These theories suggest that some people may be genetically predisposed to develop drug dependency. For example, individuals usually begin substance use on an experimental basis. They then continue using because there is some reinforcement for doing so (e.g., a reduction of pain, experience of euphoria, social recognition, and/or acceptance, etc.). Some people may continue to use substances in a controlled or recreational manner with limited consequences while others progress to non-medical use and eventually develop a dependency. Why? Genetic and neurobiological theories propose that this is the result of a genetic predisposition to drug dependency (Fisher & Harrison, 2017). 

Factors being considered by researchers in the genetic transmission of dependency on alcohol include neurobiological features such as an imbalance in the brain’s production of ‘feel good’ neurotransmitters or in the metabolism of ethanol, which is the key component of alcohol (Stevens & Smith, 2014). Other researchers explored genetic differences in temperament and personality traits which they argued may lead to certain individuals becoming more vulnerable in the face of challenging environmental circumstances, leading to AOD use (Stevens & Smith, 2014). Genetic predispositions such as these may explain why some individuals develop dependency on AOD while others in similar situations do not.

The Psycho-dynamic Model

This model proposes that substance use may be due to an unintentional response to some difficulties that an individual experienced in their childhood. This explanation is based on the theory that was put forward by Sigmund Freud, whereby the problems of whether we are able to cope with difficulties as adults are linked to our childhood experience. Many counselling approaches today are based on this theory which aim to seek understanding of people’s unconscious motivations and to enhance how they view themselves (Capuzzi & Stauffer, 2020).

The Psycho-dynamtic model also believes that AOD use is often secondary to a primary psychological issue. In other words, alcohol and other drugs is a symptom rather than a disorder, and AOD use is a means to temporarily relieve or numb emotional pain. For example, an individual suffering from depression might self-medicate with stimulants to relieve the enervating effects of depression or manage their anxiety by using benzodiazepines (Fisher & Harrison, 2017). 

There is evidence to support this model, whereby childhood traumatic events are associated with mental health problems and substance use disorders. Wu et al. (2010) conducted a study among 402 adults who were receiving substance use disorder treatments. They revealed that almost all (95%) of the participants experienced one or more childhood traumatic events, and 65.9% of them experienced emotional abuse and neglect from their childhood. The authors also reported that the higher the number of childhood traumatic events experienced, the higher the risk of substance use disorders and mental health problems such as post-traumatic stress disorder.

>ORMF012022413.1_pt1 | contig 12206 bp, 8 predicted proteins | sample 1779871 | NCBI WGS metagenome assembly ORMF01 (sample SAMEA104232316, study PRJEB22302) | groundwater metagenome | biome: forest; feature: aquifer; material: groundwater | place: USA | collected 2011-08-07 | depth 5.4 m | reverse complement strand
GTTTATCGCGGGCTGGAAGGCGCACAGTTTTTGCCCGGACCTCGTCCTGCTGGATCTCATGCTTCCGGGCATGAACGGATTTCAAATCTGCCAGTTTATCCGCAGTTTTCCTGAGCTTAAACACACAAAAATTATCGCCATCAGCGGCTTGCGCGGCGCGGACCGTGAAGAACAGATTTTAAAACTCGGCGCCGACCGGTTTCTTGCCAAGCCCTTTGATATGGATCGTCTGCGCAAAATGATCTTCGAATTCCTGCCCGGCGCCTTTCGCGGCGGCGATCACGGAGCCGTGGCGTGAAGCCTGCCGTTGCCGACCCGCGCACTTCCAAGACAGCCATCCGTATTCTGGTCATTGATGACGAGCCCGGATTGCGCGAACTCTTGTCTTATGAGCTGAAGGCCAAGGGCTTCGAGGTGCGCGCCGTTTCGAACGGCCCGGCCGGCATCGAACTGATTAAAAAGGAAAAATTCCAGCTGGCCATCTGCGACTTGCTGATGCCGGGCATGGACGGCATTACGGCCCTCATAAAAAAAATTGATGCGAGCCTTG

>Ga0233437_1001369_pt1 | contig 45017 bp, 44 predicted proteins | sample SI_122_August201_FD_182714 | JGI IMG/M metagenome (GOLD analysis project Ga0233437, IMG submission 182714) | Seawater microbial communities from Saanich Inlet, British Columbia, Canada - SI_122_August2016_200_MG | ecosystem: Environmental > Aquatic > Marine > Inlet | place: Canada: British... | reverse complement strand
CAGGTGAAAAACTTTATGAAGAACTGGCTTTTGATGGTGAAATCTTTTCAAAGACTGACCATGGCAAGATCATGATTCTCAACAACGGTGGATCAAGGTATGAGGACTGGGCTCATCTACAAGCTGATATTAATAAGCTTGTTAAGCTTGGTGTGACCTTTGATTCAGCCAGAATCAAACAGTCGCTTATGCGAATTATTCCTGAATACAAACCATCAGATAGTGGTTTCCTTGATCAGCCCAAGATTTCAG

Personality Traits

Some theorists suggest that certain individuals have certain personality traits that are linked to AOD dependency. For example, dependency on alcohol has been associated with traits such as developmental immaturity, impulsivity, high reactivity and emotionality, impatience, intolerance, and inability to express emotions (Capuzzi & Stauffer, 2020).

Social Learning Model

This model suggests that social learning processes such as observing other peoples behaviours (i.e., modelling) and cultural norms are important in the process of learning behaviours. Albert Bandura proposed Social Learning Theory which would argue that substance use is initiated by environmental stressors or modelling people around you with “perceived status”. For example, a child observes their parents use alcohol in social situations and the child is therefore more likely to perceive that AOD use for social situations is appropriate (Harrison & Fisher, 2017); the association between socialisation and alcohol has been established.

The social learning model also recognises the influence of cognitive processes such as coping, self-efficacy, and outcome expectancies. Some researchers are currently focusing on how an individuals expectation of the effects of drugs influence the pattern of AOD use and resulting dependency. Russell (1976, cited in Wise & Koob, 2013) suggested that dependency on substance is not only chemical (biological) but also behavioural and social in nature. 

It has also been suggested that substance use occurs when an individual thinks substance use is a coping mechanism. This can be learned from television and film, social medial, peer influence, or messages from caregivers during childhood. The individual hopes the AOD use will relieve from them from stress (Stevens & Smith, 2014). 

Socio-cultural Model

Different from the previous models, the socio-cultural model perceives substance use as an issue of society as a whole instead of focusing only on the individual. People tend to overestimate the influence of internal and psychological factors while underestimating the external and environmental factors, even among some alcohol and other drugs workers (Gladwell, 2000, cited in Lewis, Dana, & Blevins, 2015). Thus, this model highlights the importance of how society shapes substance use behaviours, such as cultural attitudes, peer pressures, family structures, economic factors, and more (Bobo & Husten, 2000). For example, Coffelt et al. (2006) found that parents’ alcohol use are associated with their children’s drinking behaviour, whereby when the adult’s alcohol problems increased, the likelihood of their adolescent child’s alcohol use increased.